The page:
You Can Take the Girl Out of the South…

Taking Karen’s Southern Poetry class has rekindled in me some Southern connection in my writing that has been dormant for a while.  One of the first questions she posed was, of course, what is Southern poetry?  Is it simply poetry written by a person living in the South or a person born in the South?  Must it have a Southern perspective or advance Southern ideology-mythology-philosophy?  (It’s always sticky when you delve into essentialism.)

I’ve always thought that a Southern writer is a person who was (at least) raised in the South and writes about the South in such a way that place becomes a character in the literature, that notion of “spirit of place” that D.H. Lawrence (and later Lawrence Durrell) spoke of–you know, the way the South is a character in Flannery O’ Connor or William Faulkner (and notice, I didn’t mention poets).

And, because that was my definition of a Southern writer, I’ve never quite felt like a true Southern poet–in the sense that a goodly bit of my writing isn’t Southern at all.  I mean, La Petite Mort doesn’t have a lick of Southern-ness in it.  If someone picks it up in the future, the only way they’ll know it’s by a “Southern” writer is because the author blurb on the back mentions that I’m from Louisiana.  And even some of my poems which are about family experiences in Louisiana don’t really have any specific Louisiana flavor.

That said, when I do write as a Louisiana poet (as I think of myself more “Louisianian” than “Southern”), I still feel a bit fraudulent, as if I’m taking on a persona.  And I wonder if that has to do with the fact that while Louisiana is my home, I’ve lived lots of different places which has tempered some of my Southern aesthetic.  And it’s not that I’ve even lived in the “good part” of Louisiana–I mean, Shreveport?  I love it, but it’s pretty generic “South,” not very charismatic at all.  Certainly not a place whose spirit can infuse one’s writing.  (Not much, at any rate.)  So again, when I write “Southern,” it always feels just a little like a put-on.

But let’s consider some of the Louisiana poems I’ve written–not that there really are many of them.  First, there was the “Tigerlily” series of dramatic monologues that I wrote in the early 2000’s–they were all written from the perspective of  Tigerlily Agnew Beaumont, a spoiled Southern debutante who, frankly, still wished she was living in Antebellum Louisiana.  She was someone for whom the War of Northern Aggression was still a real issue and who was just a little too preoccupied with everyone else’s business.  I remember Grace Bauer (a fine poet and my thesis advisor at Nebraska) said they demonstrated the “Southern grotesque” well–which was high praise.

These “Tigerlily” poems are quintessentially Southern in that respect–that whole Glory of the South B.S. that has kept the South coasting on nostalgia and arrayed in its tattered laurels.  And yet, despite her flaws, Tigerlily is very likable.  And funny.  Very much like me if I were rich, spoiled, and ignorant.  In some ways, also very much thematically like the poems written by the Fugitive poets that we just read in Karen’s class–even though I hadn’t actually read much by the Fugitives before January, except the little bits you might get in an American poetry survey class.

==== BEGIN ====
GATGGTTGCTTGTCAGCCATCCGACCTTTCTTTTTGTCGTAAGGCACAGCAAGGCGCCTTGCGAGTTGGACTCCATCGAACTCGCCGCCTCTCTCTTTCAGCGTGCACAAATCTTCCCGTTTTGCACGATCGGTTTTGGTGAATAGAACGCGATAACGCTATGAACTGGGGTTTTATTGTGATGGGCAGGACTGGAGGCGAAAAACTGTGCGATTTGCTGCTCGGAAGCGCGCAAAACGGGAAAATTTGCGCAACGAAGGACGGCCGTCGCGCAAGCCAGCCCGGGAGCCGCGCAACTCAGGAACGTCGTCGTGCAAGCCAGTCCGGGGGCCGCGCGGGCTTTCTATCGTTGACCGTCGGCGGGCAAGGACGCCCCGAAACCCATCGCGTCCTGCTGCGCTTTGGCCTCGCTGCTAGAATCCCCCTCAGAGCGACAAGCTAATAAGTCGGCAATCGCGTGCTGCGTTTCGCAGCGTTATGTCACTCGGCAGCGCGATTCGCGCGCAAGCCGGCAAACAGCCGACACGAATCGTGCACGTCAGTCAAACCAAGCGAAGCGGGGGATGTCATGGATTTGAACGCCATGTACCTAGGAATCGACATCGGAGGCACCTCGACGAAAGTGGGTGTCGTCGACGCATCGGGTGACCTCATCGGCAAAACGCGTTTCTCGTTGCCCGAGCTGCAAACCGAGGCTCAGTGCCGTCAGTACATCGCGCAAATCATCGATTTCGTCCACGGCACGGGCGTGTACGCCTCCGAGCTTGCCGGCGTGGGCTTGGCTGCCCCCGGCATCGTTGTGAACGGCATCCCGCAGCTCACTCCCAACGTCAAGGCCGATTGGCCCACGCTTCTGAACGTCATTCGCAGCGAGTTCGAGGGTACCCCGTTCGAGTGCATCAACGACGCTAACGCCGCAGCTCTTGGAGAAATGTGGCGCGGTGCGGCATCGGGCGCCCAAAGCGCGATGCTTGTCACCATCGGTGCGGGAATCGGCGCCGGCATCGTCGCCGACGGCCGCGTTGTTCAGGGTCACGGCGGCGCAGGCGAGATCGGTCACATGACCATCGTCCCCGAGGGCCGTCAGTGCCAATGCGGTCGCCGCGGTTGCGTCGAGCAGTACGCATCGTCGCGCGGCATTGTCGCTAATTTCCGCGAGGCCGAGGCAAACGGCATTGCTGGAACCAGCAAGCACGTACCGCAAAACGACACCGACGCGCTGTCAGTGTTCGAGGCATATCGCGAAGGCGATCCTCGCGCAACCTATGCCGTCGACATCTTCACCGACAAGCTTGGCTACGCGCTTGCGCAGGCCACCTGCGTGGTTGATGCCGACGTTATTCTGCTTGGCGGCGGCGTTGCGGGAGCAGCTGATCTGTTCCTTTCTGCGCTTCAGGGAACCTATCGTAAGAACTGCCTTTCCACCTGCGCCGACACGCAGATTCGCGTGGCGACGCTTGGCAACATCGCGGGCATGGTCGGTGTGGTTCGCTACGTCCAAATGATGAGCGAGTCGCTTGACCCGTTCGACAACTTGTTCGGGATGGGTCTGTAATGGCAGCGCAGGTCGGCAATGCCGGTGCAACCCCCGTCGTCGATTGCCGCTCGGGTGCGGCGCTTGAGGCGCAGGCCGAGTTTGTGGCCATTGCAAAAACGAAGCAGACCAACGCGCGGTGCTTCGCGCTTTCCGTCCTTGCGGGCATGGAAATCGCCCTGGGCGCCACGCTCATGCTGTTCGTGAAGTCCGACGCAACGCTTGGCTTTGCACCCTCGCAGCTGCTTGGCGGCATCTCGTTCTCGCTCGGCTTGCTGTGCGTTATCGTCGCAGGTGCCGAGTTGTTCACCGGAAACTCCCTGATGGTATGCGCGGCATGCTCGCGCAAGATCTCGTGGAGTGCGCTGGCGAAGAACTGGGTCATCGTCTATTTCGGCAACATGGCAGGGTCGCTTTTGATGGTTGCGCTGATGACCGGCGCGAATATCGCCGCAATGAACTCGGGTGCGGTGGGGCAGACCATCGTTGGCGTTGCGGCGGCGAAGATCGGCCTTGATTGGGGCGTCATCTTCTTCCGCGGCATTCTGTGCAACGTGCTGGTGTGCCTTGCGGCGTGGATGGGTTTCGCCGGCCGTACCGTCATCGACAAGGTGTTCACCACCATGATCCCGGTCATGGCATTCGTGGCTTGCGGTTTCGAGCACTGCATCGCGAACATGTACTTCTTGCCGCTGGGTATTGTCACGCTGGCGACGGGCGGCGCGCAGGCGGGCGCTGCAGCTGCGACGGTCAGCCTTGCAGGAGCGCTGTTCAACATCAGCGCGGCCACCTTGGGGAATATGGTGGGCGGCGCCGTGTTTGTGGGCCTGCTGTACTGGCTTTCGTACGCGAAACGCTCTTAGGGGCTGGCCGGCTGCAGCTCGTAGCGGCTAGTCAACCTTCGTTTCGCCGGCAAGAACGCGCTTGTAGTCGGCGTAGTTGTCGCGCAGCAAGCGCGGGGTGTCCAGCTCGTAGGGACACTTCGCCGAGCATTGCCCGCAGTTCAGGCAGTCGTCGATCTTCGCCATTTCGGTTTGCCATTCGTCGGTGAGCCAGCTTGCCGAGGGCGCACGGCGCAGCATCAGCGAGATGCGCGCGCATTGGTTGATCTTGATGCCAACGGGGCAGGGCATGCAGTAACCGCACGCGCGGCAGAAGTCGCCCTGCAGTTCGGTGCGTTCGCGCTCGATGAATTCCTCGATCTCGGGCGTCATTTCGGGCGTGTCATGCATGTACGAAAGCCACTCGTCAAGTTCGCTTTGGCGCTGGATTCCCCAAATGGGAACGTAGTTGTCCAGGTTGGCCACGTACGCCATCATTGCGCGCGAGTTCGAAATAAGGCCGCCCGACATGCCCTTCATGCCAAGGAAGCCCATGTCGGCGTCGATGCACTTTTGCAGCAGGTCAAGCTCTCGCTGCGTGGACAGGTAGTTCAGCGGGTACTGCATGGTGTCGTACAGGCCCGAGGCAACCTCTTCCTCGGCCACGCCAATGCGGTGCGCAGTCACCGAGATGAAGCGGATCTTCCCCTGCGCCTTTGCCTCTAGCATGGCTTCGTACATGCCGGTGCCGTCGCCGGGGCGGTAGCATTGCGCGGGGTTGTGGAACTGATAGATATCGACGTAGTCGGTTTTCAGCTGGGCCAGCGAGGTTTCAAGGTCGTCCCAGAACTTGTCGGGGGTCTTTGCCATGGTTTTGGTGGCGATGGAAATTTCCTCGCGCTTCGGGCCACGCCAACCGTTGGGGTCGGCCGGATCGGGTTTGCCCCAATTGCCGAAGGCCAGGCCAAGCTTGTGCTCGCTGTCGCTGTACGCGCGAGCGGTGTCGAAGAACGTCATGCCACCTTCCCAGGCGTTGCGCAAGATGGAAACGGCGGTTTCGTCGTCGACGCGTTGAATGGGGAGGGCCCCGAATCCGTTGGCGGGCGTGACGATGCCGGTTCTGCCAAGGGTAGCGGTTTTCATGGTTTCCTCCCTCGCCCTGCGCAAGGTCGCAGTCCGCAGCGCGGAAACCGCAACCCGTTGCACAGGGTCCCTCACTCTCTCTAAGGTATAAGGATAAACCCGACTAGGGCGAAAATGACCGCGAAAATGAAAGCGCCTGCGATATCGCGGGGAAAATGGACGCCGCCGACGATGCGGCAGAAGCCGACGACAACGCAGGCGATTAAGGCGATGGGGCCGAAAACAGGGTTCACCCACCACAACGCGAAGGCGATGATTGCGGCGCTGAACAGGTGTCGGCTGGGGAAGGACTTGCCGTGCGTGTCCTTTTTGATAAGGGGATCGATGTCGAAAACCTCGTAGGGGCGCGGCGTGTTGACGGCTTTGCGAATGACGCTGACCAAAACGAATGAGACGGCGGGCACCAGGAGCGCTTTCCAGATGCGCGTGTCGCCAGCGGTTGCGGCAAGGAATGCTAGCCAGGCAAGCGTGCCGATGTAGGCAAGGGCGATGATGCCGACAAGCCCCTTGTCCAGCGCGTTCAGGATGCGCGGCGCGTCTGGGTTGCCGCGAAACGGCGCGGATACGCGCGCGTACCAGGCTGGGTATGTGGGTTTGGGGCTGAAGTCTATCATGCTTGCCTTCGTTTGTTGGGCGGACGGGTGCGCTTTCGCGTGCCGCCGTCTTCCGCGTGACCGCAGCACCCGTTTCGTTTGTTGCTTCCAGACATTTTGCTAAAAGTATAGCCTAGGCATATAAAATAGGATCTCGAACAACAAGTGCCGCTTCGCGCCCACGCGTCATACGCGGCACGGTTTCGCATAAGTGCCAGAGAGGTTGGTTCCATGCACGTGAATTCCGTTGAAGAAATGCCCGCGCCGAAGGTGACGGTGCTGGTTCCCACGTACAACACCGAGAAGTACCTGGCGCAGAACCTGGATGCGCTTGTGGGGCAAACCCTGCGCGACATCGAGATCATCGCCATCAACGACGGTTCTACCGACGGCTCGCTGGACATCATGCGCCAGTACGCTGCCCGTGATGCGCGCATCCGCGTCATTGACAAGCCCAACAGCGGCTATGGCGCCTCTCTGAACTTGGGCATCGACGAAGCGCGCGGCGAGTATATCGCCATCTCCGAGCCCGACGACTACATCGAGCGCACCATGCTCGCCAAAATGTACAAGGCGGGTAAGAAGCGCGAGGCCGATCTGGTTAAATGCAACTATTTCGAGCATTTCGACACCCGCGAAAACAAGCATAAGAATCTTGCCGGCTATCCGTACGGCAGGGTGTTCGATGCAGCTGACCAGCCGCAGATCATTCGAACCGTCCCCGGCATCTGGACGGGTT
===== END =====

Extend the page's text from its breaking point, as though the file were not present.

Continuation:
And then there was the title poem from my Dissertation–When Jesus Came to Shreveport. While the 14 poems in this sequence are about Shreveport in the present day, and every poem features some kind of Shreveport landmark, I’m not so sure the sensibility is 100% Louisianian/ Southern.  (Although I wouldn’t know how to characterize what other sensibility they have.) It’s true they’re about a kind of “Jesus witnessing” (as Jesus is on a bus tour of the U.S. and makes a stop in Shreveport and finds the I who shows up in poem 6), and everyone knows that religion often places a huge role in Southern writing.  But are they Southern poems just because they’re set in Shreveport?  If you use my definition, I suppose they are.  But I can’t escape this bit of “alien” that seems lodged inside of me, that affects my perspective and warps it away from me feeling like a Southern writer.  (This makes me wonder if Karen’s My Paris Year poems make her feel any less a Southern poet–or if she feels any of this alien-ness/ division that I do?)

But then there are other poems that I’ve written that seem totally-duh-Southern, like “Big Buddha on McIllhenney Plantation” (Avery Island, LA) or “Melon Stand South of Many” (Many, LA),  or “Kisatchie” (Kisatchie National Forest between Leesville & Natchitoches, LA) or “Old Kook” (St. Francisville, LA) or “Canal Street Look-Out” (New Orleans).  To me, Place is indeed a character in the poems, and the writing of these poems never felt like me pretending to be from the South.  They seemed as natural to write as the non-Southern poems I’ve written.  When you read them, you’d never think anyone but a true Southern poet could have written them.  But that puts me back in essentialist hell.

Anyway, all this leads me back to the rekindled Southern connection that I mentioned earlier.  As in, I’ve started a new sequence of poems that are very Shreveport-of-the-past, very, very Southern in attitude and purpose.  And while I am still feeling a bit alien, I also feel paradoxically in tune with my own Southernness as I have not felt in a long time.  I don’t know where these poems will go, or what I’ll end up with, but I am quite excited about them.

More tomorrow.

One thought on “You Can Take the Girl Out of the South…

  1. An interesting post. I’m often asked why I don’t write more about growing up in the South, but I think those experiences are in my poems in more subtle ways. I find it more interesting to take my Southerness and using it as a filter for all the other places I visit and write about.

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